Mr. Anthony Zammit M.D.  F.A. fűr Chirg

Consultant surgeon

Senior Lecturer in Surgery

Chronic Venous insufficiency (CVI) is a common disease with significant morbidity that results from venous hypertension of the extremities. Increased perfusion pressure probably traps excessive numbers of white blood cells in the capillaries. Activated leukocytes subsequently damage capillary endothelium, increase capillary permeability, and cause ischemia of overlying skin as a result of leakage of fibrinogen and formation of a fibrin cuff. Diagnosis of CVI is not difficult because its clinical manifestations are usually evident.

In addition to poor cosmists, CVI can lead to chronic life-threatening infections of the lower extremities. Pain, especially after ambulating, is a hallmark of the disease. CVI causes characteristic changes, called Lipodermatosclerosis, to the skin of the lower extremities, which lead to eventual ulceration.


Peak incidence occurs in women aged 40-49 years and in men aged 79-79 years.1 A high of Maltese population has symptoms due to CVI, which can lead to skin changes and venous stasis ulcers.

Clinical manifestations include the following:

  • Varicose veins: In addition to poor cosmesis, varicose veins serve as indicators of venous hypertension. Most women with superficial varicose veins complain of their unsightly appearance.
  • Leg discomfort: Venous hypertension in muscles of the lower leg from exercise and prolonged standing is the characteristic ache of CVI. The discomfort is described as pain, pressure, burning, itching, dull ache, or heaviness in affected calves or legs.
  • Ulcers: Typically, these lesions occur around the medial malleolus, where venous pressure is maximal due to the presence of large perforating veins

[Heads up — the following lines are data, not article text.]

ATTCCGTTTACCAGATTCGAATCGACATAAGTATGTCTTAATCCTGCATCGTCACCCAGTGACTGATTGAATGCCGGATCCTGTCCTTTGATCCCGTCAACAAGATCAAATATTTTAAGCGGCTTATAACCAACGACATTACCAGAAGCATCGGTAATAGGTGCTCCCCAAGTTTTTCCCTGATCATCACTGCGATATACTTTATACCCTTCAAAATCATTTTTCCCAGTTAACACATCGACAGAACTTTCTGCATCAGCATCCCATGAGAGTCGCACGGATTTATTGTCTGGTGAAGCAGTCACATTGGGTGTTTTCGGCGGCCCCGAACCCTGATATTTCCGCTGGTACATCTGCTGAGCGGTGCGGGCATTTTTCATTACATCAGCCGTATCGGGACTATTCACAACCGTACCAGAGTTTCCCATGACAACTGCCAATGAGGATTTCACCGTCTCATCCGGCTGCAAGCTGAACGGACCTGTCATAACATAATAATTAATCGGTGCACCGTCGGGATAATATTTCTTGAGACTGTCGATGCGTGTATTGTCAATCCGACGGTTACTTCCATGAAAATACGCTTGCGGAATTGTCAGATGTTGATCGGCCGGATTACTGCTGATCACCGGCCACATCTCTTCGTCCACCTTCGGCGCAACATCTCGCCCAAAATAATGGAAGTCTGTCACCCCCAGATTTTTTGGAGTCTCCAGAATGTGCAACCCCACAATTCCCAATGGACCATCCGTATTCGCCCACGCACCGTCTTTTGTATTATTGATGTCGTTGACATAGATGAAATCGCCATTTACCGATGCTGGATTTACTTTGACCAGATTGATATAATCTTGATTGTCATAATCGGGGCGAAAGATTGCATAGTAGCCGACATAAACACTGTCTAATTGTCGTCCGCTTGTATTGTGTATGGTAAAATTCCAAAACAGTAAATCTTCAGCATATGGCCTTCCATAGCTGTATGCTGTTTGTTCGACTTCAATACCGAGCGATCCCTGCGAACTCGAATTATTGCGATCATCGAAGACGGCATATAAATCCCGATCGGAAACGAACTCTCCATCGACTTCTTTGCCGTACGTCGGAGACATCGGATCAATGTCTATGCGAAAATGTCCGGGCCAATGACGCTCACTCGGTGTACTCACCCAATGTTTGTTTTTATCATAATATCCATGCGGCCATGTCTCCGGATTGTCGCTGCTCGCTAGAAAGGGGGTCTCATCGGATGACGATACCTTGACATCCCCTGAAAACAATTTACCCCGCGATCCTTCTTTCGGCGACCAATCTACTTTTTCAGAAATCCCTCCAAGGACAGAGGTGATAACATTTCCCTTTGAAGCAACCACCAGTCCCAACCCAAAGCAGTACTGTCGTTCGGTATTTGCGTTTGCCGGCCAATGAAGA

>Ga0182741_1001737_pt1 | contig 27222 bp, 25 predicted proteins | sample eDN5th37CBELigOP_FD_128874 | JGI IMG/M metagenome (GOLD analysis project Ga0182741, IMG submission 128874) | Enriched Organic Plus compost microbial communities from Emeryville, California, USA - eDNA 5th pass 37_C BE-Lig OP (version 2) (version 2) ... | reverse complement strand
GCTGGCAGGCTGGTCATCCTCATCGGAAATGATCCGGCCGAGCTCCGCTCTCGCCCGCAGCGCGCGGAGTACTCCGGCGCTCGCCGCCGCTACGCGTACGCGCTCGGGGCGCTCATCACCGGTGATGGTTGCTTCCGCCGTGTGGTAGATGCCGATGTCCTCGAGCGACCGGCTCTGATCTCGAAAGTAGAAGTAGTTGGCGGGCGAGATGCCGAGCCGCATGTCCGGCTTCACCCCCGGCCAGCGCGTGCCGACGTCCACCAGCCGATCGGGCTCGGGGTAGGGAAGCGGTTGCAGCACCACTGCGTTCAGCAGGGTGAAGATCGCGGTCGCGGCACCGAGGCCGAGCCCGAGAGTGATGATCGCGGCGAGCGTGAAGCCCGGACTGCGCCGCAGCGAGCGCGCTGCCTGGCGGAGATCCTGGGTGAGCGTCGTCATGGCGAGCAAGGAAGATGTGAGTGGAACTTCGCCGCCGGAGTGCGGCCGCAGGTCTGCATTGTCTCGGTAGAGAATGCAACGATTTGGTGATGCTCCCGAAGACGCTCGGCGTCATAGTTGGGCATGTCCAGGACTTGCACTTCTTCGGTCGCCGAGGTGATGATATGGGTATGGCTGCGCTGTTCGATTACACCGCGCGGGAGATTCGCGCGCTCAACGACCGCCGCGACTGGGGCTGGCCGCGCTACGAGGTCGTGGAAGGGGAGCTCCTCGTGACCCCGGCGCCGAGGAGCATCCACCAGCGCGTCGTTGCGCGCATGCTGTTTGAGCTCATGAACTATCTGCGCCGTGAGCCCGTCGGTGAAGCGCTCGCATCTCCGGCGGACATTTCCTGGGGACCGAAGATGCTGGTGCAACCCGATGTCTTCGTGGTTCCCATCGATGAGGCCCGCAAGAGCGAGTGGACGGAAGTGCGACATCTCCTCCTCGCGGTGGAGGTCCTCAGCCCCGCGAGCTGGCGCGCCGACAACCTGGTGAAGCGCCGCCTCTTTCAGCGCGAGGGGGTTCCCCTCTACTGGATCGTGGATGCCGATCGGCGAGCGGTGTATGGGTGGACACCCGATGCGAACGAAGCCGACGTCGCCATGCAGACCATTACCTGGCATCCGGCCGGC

• Edema of the lower extremities caused by venous insufficiency is one of the most frequent symptoms of this pathology.
  • Lipodermatosclerosis: These characteristic skin changes in the lower extremities include capillary proliferation, fat necrosis, and fibrosis of skin subcutaneous tissues. Skin becomes reddish or brown because of the deposition of hemosiderin from red blood cells.

Risk factors associated with chronic venous insufficiency

  • Age: Incidence of CVI rises substantially with age.
  • Family history: History of deep vein thrombosis (DVT), which renders venous valves incompetent, causing backflow and increased venous pressure, is a risk factor.
  • Pregnancy: 8-40% of the pregnant women encounter it for the first time during pregnancy.2
  • Lifestyle: A sedentary lifestyle minimizes the pump action of calf muscles on venous return, causing higher venous pressure. CVI occurs more frequently in women who are obese. Vocations that involve standing for long periods predispose individuals to increased venous pressure in dependant lower extremities. A higher incidence of CVI is observed in men who smoke.

Medical Approach